The troubled Utah Law and Justice Center and the Utah State Bar's financial woes got national play in the December issue of the ABA Journal - a monthly magazine published by the American Bar Association.

In January, the ABA hailed the center as a pioneering effort to reach out to the public. But this month's article calls the center a "tremendous cash drain" and a "hole in the state bar's purse."Noting that the Utah Supreme Court has ordered the state bar to get its financial house in order, the Journal said observers likened the bar's status to a business in receivership.

Pamela Greenwood, president of the state bar, told the Deseret News, "On the whole, I thought the article was fair. Of course, part of it was people's opinions about the current situation and I don't necessarily agree with all of those opinions."

The Supreme Court issued an order in August sharply raising bar dues to whittle down a deficit that reached a high of $269,000 in 1989.

The article reported that when the court issued the order, it also called for a task force to examine the operation of the state bar, ordered the bar to jettison all programs that are not self-supporting, end deficit spending and pay off short-term debt.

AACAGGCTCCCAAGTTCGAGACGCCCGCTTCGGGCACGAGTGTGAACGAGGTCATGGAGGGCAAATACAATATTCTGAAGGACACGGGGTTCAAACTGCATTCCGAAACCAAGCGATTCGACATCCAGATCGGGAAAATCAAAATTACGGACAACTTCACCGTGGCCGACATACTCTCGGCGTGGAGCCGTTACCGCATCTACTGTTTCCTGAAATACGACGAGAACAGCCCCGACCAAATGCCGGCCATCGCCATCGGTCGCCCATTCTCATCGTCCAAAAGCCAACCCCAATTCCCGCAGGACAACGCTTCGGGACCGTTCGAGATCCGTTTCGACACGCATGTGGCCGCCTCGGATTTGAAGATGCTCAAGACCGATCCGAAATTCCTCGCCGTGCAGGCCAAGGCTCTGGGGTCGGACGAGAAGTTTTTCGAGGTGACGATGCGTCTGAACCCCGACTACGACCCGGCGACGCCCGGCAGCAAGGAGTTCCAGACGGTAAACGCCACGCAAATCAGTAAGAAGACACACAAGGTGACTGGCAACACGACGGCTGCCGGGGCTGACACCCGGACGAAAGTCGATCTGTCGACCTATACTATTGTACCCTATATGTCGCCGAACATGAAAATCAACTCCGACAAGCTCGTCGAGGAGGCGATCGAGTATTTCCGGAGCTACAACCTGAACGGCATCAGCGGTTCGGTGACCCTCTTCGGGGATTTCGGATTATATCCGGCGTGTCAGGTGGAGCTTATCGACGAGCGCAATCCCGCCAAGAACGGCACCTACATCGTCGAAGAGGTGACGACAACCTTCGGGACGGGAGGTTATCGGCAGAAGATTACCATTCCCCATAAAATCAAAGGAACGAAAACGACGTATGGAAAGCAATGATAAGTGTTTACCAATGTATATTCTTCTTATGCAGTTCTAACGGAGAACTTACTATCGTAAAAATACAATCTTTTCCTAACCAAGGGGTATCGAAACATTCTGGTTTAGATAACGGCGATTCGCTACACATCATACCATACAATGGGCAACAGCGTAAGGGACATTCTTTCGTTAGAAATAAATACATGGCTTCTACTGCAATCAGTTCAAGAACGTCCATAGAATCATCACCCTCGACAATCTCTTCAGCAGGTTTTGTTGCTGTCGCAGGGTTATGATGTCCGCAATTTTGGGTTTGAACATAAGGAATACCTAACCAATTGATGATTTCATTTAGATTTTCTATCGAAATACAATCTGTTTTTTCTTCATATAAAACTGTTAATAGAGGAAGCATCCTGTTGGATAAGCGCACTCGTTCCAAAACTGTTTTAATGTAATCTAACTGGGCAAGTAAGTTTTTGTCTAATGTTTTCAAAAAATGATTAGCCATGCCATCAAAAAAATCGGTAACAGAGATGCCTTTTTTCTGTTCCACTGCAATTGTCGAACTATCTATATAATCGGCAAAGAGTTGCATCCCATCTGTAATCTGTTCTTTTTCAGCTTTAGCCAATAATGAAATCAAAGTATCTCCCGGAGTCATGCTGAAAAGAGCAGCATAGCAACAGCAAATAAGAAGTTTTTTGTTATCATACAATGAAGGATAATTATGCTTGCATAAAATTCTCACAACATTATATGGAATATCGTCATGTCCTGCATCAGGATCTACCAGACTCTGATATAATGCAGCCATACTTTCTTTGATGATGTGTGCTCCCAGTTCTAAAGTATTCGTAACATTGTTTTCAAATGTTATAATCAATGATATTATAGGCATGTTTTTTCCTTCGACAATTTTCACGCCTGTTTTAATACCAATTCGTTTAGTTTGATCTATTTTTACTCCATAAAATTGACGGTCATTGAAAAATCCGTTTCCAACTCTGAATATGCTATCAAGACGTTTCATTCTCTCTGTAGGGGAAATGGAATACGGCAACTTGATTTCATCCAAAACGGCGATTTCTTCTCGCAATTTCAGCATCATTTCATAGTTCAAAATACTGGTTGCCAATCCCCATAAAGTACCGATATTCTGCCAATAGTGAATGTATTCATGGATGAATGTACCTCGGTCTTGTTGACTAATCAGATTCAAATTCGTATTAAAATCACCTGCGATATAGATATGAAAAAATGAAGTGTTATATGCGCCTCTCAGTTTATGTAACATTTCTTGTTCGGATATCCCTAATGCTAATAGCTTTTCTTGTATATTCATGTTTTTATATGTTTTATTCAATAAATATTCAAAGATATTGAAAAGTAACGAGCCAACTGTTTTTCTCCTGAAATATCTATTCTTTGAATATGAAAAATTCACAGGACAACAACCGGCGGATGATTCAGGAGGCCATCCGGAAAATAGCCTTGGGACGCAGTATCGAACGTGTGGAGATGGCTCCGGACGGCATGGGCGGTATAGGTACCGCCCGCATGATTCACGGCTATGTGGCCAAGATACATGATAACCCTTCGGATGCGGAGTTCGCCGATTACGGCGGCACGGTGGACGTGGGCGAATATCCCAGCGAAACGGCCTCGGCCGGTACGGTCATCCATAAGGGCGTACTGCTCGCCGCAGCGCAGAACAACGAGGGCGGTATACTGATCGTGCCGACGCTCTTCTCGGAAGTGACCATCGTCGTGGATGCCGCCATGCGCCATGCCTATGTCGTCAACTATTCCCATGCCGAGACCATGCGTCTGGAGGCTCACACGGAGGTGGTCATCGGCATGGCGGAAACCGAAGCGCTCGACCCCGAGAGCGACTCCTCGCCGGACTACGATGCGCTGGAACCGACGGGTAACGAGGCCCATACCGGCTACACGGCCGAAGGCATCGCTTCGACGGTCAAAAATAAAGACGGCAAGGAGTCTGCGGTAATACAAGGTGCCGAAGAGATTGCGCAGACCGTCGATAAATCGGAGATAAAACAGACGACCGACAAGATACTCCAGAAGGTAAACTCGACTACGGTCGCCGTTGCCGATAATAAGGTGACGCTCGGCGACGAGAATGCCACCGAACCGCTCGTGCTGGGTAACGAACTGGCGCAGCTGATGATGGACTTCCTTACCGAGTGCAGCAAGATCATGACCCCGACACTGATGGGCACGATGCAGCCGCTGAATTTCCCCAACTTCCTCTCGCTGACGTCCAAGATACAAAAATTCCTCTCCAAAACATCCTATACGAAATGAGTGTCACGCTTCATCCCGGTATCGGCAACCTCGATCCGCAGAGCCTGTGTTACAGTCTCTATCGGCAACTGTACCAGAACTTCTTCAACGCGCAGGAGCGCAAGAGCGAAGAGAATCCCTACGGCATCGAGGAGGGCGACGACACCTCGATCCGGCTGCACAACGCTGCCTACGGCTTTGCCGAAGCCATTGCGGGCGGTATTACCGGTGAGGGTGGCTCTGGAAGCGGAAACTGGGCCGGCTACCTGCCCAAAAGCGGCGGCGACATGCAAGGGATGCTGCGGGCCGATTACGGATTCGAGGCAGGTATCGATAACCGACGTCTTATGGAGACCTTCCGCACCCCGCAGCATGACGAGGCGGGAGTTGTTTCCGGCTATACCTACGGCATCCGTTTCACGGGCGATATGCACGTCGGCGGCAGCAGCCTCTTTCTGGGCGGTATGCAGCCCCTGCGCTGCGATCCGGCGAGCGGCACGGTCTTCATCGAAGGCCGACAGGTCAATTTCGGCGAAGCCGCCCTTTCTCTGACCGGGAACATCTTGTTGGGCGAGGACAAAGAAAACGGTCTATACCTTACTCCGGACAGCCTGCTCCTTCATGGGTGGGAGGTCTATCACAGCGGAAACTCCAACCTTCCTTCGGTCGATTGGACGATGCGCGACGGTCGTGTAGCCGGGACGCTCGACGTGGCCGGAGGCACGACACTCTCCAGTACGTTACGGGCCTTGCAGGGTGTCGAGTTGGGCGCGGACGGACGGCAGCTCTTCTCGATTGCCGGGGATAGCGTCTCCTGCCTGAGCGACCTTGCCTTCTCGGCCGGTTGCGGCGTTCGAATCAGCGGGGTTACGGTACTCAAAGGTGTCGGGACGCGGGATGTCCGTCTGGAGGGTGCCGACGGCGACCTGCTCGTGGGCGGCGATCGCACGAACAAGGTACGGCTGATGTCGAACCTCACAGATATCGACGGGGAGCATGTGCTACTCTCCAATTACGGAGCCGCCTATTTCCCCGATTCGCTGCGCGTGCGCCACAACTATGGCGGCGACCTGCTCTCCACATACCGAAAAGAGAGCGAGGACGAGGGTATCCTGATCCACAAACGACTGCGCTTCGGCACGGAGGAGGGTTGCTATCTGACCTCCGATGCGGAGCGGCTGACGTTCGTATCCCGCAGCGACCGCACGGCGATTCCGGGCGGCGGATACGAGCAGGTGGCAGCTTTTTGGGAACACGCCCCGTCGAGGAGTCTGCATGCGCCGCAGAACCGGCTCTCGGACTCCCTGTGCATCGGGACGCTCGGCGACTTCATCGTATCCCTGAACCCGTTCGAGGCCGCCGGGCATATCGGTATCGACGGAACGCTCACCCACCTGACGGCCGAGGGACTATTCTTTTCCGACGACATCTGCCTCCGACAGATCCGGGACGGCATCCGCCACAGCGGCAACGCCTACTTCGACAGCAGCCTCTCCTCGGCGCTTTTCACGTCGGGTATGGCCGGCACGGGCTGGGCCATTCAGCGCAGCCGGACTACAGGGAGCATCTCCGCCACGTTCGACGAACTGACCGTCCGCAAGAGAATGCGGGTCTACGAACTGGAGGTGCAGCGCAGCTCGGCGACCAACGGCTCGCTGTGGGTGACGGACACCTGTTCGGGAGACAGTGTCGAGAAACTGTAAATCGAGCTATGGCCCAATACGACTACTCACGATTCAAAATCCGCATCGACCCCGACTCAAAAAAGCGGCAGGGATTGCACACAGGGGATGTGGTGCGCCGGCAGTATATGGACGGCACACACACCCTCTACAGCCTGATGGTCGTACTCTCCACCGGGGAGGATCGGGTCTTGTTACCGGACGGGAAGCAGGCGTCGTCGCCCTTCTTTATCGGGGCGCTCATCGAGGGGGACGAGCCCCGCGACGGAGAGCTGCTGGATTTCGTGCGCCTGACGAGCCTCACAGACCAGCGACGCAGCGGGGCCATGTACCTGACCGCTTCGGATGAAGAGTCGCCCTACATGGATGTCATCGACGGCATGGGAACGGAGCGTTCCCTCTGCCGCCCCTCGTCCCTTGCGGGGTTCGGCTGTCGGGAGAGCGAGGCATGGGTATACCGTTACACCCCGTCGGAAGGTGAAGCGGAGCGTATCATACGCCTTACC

Greenwood said the court didn't exactly order the bar to end all programs that aren't self-supporting. It instructed the bar to evaluate all programs for cost-effectiveness and then petition the court to keep non-regulatory programs that do not support themselves but are considered worthwhile by the bar, she said.

The article's author, Don J. DeBenedictis, interviewed past and present leaders of the bar to determine how the bar could have miscalculated its finances so badly that it constructed a large building it now struggles to pay for.

The article laid much blame at the door of local attorney Brian Barnard, "a relentless gadfly" whose lawsuits against the bar forced the bar into five years of deficit spending, the Journal said. Ten of the 13 suits filed against the bar in the past two years were filed by Barnard, the article said.

"(Barnard's suits) were a factor, but not the major factor" in the bar's deficit spending, Greenwood said.

The article also cited poor planning by Law and Justice Center proponents. It noted that the size and expense of the building doubled between the time it was planned and the time it was constructed while fund-raising efforts dwindled.

The article suggested that former executive director Stephen Hutchinson took an unfair hit over the bar's problems. Utah bar commissioners asked Hutchinson to resign when the bar's financial disarray was discovered, it said. It praised Hutchinson's work with the ABA and other bar associations and concluded, "Some bar execs in nearby states wonder if perhaps he was a scapegoat for the Utah bar's problems."

So what did the ABA find at the root of the bar and center's financial problems? The article summed up the problem with a remark from Brian R. Florence, a past bar president: "In all probability, there were a lot of well-intentioned people who didn't pay as much attention as they should have."